We just had a wonderful morning where I brought in Wade Davis who is one of the world’s top anthropologist ethnobotanist guys. He’s a fellow explorer at National Geographic [Cameron has made a record-breaking deep sea dive] and we spent the first four hours sitting on the floor in a big circle with the entire [Avatar] cast and most of the creative crew and the designers and so on talking about the importance of the ancient wisdom of indigenous cultures and cultural relativism and all that sort of thing. The cast was utterly inspired by the whole thing.
Presumably, they had to be — to avoid having their intestines dragged out through their mouths by any of the notoriously calm, tolerant and not at all difficult action movie directors involved in the project, then fired, then ground down to make organic fertilizer to be donated to some remote Amazonian rainforest collective of indigenous peoples.
There’s a scene in the movie Straight Outta Compton – (it’s OK: you don’t need to like rap to get this analogy) – where Eazy-E goes to confront his manager Jerry Heller.
Given that their band N.W.A have made so much money, Eazy-E wants to know, how come he is still living in penury?
Heller explains that “business is business.”
Eazy-E protests, as well he might, that this just isn’t good enough. Heller is his manager. It’s supposed to be his job to represent Eazy-E’s financial interests. N.W.A are one of the biggest rap bands ever. So where has all the ****ing money gone?
Heller repeats the only defense he has. “Business is business,” he explains.
In this scenario, for Eazy-E read: you and me. (Unfortunate because it means, shortly afterwards, we all tragically die of AIDs)
And for Jerry Heller, the incompetent, embezzling, total fail of a manager, read: the science community responsible for the great global warming scare.
From the School of Really Dumb Climate Change Solutions, a novel proposal from Lisa Feldman Barrett – a professor of psychology at Northeastern University:
The next time a city like Las Vegas has a record heat wave, as it did in June of this year (117 degrees F), we could petition President Trump to travel there. Perhaps a three-day stay at Trump International Hotel — with the air conditioning turned off — would be swelteringly educational. Or shall we ask Vice President Pence to visit Nuatambu, one of the Solomon Islands northeast of Australia, where rising ocean levels have washed away half the habitable land and forced families to flee? Let him live there for a month or two. Or maybe Scott Pruitt, head of the Environmental Protection Agency, should survive on minimal drinking water for a few days, so he can understand viscerally what a drought feels like.
Apparently, the scientific rationale behind this is that the human imagination is not nearly as good at empathising with future pain as it is with future pleasure.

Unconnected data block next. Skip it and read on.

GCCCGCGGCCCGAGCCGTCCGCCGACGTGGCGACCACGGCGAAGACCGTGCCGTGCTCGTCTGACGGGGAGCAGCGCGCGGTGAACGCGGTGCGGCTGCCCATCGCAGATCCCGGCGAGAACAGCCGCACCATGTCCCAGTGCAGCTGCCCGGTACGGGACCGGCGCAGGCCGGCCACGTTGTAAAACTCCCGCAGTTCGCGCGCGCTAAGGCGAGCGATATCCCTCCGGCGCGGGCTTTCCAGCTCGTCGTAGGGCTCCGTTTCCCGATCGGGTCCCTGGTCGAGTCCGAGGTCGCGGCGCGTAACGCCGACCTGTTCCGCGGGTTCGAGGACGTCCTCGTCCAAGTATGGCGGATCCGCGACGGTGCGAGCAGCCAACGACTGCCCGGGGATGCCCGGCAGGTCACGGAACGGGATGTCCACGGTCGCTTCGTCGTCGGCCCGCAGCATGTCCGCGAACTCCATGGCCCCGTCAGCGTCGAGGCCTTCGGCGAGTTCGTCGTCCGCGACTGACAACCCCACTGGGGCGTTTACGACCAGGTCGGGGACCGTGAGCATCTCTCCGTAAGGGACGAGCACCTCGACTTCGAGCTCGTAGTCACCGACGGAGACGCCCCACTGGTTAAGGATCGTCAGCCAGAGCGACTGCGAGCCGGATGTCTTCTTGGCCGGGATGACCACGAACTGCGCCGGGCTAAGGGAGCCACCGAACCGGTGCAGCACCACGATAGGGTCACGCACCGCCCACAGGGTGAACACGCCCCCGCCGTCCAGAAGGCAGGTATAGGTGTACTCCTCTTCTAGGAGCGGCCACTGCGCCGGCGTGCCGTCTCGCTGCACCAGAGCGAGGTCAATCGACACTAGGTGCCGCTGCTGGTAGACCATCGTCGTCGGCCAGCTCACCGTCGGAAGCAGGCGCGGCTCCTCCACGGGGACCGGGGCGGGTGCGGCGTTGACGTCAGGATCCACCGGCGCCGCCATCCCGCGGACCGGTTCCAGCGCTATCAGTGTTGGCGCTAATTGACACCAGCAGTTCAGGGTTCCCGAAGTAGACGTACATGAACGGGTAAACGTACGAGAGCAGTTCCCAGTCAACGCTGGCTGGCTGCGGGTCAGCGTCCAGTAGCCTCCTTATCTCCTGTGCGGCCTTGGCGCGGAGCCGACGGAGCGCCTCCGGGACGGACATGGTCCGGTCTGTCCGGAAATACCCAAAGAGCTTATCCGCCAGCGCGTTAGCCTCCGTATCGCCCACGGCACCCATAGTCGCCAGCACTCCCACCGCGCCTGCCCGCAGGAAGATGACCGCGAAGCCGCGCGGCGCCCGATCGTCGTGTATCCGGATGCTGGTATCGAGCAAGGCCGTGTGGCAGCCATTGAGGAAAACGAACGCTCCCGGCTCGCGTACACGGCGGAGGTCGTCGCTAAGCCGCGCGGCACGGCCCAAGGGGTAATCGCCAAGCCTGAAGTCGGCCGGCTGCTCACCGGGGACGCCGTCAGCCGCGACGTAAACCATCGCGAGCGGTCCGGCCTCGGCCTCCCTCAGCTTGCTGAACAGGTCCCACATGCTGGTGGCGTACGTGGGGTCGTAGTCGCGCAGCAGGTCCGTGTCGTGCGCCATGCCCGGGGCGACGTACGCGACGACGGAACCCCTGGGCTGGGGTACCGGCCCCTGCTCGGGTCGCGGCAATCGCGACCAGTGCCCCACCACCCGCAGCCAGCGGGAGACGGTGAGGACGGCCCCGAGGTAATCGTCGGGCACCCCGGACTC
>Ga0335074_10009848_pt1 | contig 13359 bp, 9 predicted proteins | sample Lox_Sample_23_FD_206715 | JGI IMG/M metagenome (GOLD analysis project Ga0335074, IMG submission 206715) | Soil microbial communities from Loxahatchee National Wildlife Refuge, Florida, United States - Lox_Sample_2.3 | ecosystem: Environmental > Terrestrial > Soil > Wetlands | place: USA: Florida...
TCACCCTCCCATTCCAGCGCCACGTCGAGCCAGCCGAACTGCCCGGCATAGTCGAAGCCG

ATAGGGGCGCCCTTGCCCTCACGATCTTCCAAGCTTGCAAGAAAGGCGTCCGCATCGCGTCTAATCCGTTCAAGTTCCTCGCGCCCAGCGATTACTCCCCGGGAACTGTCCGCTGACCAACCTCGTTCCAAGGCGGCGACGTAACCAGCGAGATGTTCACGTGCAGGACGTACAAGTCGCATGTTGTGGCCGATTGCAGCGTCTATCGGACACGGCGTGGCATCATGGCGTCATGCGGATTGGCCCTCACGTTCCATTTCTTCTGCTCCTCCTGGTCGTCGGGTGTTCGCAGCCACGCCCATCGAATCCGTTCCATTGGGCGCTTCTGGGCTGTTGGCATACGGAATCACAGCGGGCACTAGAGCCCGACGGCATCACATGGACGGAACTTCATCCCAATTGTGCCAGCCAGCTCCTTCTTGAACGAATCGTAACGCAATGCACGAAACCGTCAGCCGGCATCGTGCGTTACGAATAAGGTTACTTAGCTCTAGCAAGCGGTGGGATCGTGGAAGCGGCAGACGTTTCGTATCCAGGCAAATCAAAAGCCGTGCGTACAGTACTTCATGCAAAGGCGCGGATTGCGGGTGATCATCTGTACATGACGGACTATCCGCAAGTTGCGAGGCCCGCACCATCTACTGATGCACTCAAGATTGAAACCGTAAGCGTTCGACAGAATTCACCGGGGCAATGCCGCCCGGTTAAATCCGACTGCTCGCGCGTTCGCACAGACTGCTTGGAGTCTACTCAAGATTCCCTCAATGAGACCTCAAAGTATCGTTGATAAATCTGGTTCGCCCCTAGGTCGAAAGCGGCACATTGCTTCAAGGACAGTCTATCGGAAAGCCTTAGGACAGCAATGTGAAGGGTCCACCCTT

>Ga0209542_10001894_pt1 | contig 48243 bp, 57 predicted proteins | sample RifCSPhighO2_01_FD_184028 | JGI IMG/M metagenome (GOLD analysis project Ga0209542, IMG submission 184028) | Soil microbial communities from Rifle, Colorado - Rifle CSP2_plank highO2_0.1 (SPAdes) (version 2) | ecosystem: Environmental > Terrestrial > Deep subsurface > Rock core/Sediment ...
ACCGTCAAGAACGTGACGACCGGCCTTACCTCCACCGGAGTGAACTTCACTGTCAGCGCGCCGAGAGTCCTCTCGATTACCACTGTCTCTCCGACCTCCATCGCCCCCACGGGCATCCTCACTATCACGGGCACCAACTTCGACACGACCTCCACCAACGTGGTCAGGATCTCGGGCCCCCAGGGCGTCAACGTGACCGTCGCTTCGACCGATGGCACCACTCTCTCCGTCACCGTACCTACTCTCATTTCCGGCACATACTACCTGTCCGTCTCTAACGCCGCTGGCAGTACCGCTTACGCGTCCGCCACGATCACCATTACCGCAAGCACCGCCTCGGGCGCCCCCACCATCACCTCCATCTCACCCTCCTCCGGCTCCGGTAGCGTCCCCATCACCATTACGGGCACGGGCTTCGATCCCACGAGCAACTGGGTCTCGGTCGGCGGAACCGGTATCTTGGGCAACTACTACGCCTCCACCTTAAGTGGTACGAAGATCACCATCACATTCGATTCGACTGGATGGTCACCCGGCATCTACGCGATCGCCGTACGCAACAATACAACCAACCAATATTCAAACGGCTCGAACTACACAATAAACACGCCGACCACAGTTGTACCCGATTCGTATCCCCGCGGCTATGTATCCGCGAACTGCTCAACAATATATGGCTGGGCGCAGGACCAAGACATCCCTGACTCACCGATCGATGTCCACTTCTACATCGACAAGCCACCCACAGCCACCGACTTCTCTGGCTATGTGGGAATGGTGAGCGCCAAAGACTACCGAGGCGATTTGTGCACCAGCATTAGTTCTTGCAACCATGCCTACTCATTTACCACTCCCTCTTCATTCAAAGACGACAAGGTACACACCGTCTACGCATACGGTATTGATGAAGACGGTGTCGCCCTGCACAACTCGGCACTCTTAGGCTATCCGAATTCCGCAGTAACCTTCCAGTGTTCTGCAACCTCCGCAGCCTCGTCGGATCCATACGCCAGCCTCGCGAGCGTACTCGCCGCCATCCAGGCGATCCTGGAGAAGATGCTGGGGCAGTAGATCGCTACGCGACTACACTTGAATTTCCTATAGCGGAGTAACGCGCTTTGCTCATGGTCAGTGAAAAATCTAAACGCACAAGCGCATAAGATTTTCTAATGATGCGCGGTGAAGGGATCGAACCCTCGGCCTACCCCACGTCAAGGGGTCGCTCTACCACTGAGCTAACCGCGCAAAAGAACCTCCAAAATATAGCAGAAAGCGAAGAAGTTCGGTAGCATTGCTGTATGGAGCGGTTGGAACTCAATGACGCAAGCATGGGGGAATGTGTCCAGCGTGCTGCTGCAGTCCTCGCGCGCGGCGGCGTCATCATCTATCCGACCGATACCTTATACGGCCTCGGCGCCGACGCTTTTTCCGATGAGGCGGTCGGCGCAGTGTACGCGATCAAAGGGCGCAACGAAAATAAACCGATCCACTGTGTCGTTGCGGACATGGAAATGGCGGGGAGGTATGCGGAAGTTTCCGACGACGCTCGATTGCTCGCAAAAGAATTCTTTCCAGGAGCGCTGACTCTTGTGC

The longer this ‘Keep buggering on and it’ll go away’ narrative persists, the longer MPs can delay doing anything.
Not long after the Parsons Green Tube bombing, another of those viral, defiant-in-the-face-of-terror cartoons started doing the rounds. It was quite witty — a section of Tube map, redrawn in the shape of a hand giving those pesky terrorists the middle finger. But it wasn’t remotely funny. In order for humour to work it has to spark a feeling of amused recognition. This did the opposite. It said something that all but the most deluded among us know to be a complete lie.
The lie is that when a terrorist bomb fails to detonate properly and injures ‘only’ a dozen or so people, rather than killing scores, this constitutes some kind of moral victory; that Londoners — indeed Britons generally — now accept such incidents as ‘part and parcel of living in the big city’; that our mood is not one of fear, helplessness and apprehension but of cheery optimism and determination not to have our lifestyles altered in the face of terror.
The film franchise is perfect for those who miss the wit and eccentricity of old 007 movies.
There’s a thrilling sequence in Matthew Vaughn’s latest secret agent caper, Kingsman: The Golden Circle, set in the inevitable Alpine mountaintop retreat. So many familiar ingredients are there — cable car, Eagles Nest-style lair, machine-gun-toting heavies in snowsuits, etc — that you could almost be watching the next Daniel Craig Bond movie. Except you know you’re not because of one key detail: you’re wearing a big, stupid grin.
All right, perhaps I’m being a bit harsh on the recent James Bond movies. But I think we can agree that they are somewhat lacking the jauntiness of the Sean Connery/Roger Moore eras. Sure, Craig is great at looking moody, tortured and buff, and Sam Mendes’s direction has given the last two a depth and arthouse sheen far beyond anything Ian Fleming wrote. Where, though, is the wit, the cheek, the eccentricity that made those early Bonds so much fun?